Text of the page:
|Features||Republic Monument, Atatürk Cultural Center, Marmara Hotel,|
Taksim Square (Turkish: Taksim Meydan?, IPA: ['taksim 'mejdan?]), situated in Beyo?lu in the European part of Istanbul, Turkey, is a major tourist and leisure district famed for its restaurants, shops, and hotels. It is considered the heart of modern Istanbul, with the central station of the Istanbul Metro network. Taksim Square is also the location of the Republic Monument (Turkish: Cumhuriyet An?t?) which was crafted by Pietro Canonica and inaugurated in 1928. The monument commemorates the 5th anniversary of the foundation of the Republic of Turkey in 1923, following the Turkish War of Independence.
The word Taksim means "division" or "distribution". Taksim Square was originally the point where the main water lines from the north of Istanbul were collected and branched off to other parts of the city (hence the name.) This use for the area was established by Sultan Mahmud I. The square takes its name from the Ottoman era stone reservoir which is located in this area.
Another significant building that once stood on the square was the 19th century Taksim Artillery Barracks (Taksim Klas?, which later became the Taksim Stadium), but it was demolished in 1940 during the construction works of the Taksim Gezi Park. Taksim Gezi Park is a small green park in the midst of the concrete expanse of central Istanbul. In 2013, the city municipality, wanting to demolish the park to add further shopping venues, began forcefully removing protesters who had set up camp in the park. After news spread of the police brutality, thousands of people rallied in the Occupy Taksim movement, to stop the demolition of the park. As the current status of the demolition project is in limbo, the Justice and Development Party (AKP) government has the Police stationed in and around Taksim Square ready with riot control equipment to deter any large demonstrations.
Taksim is a main transportation hub and a popular destination for both tourists and residents of Istanbul. ?stiklal Caddesi (Independence Avenue), a long pedestrian shopping street, ends at this square, and a nostalgic tram runs from the square along the avenue, ending near the Tünel (1875) which is the world's second-oldest subway line after London's Underground (1863). In addition to serving as the main transfer point for the municipal bus system, Taksim Square is also the terminus of the Hac?osman-4. Levent-Taksim-Yenikap? subway line of the Istanbul Metro.
Taksim's position was given an extra boost on June 29, 2006, when the new Kabata?-Taksim Funicular line F1 connecting the Taksim Metro station with the Kabata? tramway station and Seabus port was opened, allowing people to ascend to Taksim in just 110 seconds.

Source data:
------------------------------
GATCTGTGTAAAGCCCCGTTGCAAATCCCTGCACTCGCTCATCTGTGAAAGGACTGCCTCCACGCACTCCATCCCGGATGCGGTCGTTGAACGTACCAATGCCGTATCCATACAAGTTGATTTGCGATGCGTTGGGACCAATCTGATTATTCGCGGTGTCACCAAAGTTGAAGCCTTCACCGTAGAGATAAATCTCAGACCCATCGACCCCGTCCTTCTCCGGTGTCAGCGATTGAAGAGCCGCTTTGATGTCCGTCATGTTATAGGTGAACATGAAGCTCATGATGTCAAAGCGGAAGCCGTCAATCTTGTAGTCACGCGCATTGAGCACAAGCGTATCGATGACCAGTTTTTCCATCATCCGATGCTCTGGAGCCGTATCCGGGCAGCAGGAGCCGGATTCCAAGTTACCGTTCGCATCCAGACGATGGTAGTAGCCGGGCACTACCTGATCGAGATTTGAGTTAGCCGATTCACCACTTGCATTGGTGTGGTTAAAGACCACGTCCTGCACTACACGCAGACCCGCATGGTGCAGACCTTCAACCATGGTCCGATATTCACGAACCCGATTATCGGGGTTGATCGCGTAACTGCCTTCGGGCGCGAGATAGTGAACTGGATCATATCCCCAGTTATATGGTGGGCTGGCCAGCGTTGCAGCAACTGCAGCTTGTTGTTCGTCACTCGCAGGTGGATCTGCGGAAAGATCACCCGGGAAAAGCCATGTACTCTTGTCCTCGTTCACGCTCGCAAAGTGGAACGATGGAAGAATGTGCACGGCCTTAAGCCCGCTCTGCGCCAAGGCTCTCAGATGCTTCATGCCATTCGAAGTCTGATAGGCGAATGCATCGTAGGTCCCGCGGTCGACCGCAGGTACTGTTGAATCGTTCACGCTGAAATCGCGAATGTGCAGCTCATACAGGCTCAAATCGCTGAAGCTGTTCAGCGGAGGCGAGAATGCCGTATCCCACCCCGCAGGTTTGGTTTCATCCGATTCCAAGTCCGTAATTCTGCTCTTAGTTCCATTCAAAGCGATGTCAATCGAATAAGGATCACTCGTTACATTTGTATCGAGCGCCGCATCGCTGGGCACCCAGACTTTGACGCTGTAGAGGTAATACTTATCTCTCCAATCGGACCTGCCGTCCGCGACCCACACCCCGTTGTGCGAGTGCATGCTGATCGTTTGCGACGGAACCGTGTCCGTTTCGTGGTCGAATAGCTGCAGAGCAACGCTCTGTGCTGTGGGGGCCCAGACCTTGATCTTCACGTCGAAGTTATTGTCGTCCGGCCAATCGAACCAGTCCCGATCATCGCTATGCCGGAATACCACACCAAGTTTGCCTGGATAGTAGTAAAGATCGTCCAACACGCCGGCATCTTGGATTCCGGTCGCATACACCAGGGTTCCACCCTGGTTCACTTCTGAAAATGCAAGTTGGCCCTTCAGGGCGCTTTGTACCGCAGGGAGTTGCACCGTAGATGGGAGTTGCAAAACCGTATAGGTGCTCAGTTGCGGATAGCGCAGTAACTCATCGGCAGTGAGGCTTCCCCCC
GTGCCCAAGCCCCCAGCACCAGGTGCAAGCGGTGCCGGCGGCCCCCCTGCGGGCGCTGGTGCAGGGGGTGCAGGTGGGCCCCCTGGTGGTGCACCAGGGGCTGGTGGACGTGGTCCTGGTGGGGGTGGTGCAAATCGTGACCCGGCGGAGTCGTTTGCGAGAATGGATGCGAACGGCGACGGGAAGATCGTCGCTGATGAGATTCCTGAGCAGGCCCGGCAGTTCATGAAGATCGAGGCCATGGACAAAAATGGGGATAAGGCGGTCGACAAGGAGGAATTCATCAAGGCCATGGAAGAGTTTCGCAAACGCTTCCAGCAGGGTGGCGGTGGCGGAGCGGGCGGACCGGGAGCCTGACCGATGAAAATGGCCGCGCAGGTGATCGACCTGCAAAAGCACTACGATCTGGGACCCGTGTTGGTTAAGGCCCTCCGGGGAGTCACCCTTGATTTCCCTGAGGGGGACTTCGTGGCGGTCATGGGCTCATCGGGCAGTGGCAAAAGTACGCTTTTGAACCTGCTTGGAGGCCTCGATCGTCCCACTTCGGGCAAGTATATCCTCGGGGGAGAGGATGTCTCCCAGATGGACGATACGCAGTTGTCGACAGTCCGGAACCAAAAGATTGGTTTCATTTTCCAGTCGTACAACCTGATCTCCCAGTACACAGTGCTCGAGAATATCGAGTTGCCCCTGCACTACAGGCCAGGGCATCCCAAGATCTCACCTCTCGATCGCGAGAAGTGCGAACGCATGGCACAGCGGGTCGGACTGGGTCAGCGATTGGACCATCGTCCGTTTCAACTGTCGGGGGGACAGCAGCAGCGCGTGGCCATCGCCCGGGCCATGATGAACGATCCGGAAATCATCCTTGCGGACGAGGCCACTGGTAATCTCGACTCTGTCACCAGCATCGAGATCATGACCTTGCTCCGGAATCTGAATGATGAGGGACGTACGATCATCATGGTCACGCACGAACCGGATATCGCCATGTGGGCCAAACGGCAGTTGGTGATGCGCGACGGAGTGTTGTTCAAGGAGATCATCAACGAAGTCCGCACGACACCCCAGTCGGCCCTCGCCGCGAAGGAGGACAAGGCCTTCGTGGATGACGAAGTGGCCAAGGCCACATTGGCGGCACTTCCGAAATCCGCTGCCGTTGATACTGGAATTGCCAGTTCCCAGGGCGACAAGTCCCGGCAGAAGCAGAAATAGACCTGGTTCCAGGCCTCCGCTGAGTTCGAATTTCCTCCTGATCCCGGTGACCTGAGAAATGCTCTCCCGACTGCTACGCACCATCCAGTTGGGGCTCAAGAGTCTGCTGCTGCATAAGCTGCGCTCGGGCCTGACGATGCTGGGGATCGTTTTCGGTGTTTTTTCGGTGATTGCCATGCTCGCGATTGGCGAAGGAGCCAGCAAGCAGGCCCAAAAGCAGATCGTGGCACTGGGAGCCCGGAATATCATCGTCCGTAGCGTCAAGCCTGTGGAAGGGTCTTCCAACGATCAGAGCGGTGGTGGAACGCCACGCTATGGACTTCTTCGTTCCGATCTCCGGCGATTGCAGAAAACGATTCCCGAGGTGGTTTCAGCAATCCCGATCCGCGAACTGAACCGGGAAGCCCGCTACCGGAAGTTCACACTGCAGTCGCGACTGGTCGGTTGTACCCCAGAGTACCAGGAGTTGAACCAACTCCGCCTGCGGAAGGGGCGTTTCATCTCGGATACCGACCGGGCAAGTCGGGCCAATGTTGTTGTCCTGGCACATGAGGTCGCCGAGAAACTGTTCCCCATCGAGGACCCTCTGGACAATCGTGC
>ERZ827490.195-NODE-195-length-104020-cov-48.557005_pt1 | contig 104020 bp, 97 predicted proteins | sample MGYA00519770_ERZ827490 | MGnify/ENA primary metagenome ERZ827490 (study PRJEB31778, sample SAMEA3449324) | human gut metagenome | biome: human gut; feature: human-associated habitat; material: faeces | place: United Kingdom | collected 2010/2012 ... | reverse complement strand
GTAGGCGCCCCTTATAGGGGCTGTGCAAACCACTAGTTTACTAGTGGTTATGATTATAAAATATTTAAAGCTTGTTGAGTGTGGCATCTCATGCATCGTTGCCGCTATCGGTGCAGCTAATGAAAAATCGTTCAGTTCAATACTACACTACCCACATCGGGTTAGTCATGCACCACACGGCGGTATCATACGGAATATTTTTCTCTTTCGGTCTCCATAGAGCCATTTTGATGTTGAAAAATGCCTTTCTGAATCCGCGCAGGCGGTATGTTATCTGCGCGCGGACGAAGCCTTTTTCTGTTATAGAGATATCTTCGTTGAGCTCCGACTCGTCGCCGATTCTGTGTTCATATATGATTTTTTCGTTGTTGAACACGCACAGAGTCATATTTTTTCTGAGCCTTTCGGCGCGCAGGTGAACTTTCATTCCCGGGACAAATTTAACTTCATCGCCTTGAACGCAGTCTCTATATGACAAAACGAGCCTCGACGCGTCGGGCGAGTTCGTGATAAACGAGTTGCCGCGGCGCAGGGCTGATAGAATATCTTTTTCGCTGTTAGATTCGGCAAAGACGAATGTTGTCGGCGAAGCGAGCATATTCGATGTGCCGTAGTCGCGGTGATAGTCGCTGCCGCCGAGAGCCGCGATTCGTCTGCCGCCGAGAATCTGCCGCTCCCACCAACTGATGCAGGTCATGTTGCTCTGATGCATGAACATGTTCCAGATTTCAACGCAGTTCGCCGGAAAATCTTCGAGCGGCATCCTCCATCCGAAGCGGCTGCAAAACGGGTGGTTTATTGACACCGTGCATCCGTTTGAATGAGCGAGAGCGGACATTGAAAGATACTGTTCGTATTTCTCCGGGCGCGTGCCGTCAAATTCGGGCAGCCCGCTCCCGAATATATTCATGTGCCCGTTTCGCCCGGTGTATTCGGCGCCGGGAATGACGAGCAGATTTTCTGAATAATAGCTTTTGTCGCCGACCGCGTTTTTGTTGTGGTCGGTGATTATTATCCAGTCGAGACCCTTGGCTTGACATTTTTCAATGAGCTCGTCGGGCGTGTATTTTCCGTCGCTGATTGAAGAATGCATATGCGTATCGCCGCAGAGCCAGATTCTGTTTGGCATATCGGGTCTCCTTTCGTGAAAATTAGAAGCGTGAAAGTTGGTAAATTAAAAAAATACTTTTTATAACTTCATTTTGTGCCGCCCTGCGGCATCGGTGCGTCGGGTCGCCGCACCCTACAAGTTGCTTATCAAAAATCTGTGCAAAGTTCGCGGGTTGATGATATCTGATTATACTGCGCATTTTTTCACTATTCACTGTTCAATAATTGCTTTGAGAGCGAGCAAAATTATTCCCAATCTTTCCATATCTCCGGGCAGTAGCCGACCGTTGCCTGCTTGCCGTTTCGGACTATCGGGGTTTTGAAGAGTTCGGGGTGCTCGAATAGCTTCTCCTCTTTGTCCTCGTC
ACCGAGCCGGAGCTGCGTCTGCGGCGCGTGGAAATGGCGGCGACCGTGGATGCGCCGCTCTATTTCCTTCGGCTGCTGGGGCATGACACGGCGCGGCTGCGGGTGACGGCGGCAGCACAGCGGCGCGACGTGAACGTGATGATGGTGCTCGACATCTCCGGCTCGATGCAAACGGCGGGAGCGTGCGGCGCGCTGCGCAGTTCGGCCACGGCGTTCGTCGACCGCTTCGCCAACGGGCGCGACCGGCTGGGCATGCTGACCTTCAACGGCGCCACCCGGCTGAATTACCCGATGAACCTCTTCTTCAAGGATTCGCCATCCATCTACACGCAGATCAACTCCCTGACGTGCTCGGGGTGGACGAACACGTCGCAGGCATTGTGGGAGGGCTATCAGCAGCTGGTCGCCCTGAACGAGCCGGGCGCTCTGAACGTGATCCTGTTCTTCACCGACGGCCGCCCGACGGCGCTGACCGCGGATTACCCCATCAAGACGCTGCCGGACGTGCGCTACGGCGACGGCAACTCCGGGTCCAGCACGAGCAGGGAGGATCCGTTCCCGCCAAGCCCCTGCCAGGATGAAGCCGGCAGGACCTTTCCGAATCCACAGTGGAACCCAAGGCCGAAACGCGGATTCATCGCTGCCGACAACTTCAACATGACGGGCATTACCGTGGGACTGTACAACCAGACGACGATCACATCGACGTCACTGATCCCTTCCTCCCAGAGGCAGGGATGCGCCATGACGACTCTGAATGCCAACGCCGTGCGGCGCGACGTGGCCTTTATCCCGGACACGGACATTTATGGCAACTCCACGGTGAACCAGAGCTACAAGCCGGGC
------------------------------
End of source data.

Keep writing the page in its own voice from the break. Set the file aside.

Surrounding Taksim Square are numerous travel agencies, hotels, restaurants, pubs, and international fast food chains such as Pizza Hut, McDonald's, Subway, and Burger King. It is also home to some of Istanbul's grandest hotels including the InterContinental, the Ritz-Carlton, and The Marmara Hotel. Taksim is also a favourite location for public events such as parades, New Year celebrations, or other social gatherings. Atatürk Cultural Center (Atatürk Kültür Merkezi), a multi-purpose cultural center and opera house, is also located at Taksim Square.
The square has been an important venue for political protests during much of its existence. Groups from all sides of the political spectrum in Turkey, as well as many NGOs, try to demonstrate in this square in order to use its visibility for the benefit of their cause.
Following many other violent incidents, all forms of group protests were banned in the square and the police units maintained a round-the-clock presence to prevent any incidents. The ban did not apply to surrounding avenues or streets. Today, Taksim Square is once again the starting point or destination of many political demonstrations; moreover, mass meetings on Labour Day were permitted for the first time in 2010 and have been taking place peacefully ever since.
However, gatherings for events such as New Year's Eve, Republic Day celebrations, or mass-screenings of important football matches are excluded from the ban. The annual Istanbul Pride used to take place on the square as well. However, the event has been banned by the Istanbul governor since 2015. 
In 2013, protests took place in Taksim in opposition to the reconstruction of the Ottoman era Taksim Military Barracks (demolished in 1940 for building the Gezi Park) and a shopping center on the land plot of the Gezi Park. In the early morning of May 31, the Police forces moved in on the demonstrators and people sleeping in tents, and tried to disperse them with tear gas, pepperspray and water cannons.
The demonstrators also criticized Prime Minister Recep Tayyip Erdo?an, who has held office for more than ten years, for his uncompromising stance on this controversial issue and for the Turkish police's excessive use of force against the demonstrators.
The large number of trees that were cut in the forests of northern Istanbul for the construction of the Yavuz Sultan Selim Bridge (Third Bosphorus Bridge) and the new Istanbul International Airport (the world's largest airport, with a capacity for 150 million passengers per year) were also influential in the public sensitivity for protecting Gezi Park. According to official Turkish government data, a total of 2,330,012 trees have been cut for constructing the Airport and its road connections; and a total of 381,096 trees have been cut for constructing the highway connections of the Yavuz Sultan Selim Bridge; reaching an overall total of 2,711,108 trees which were cut for the two projects.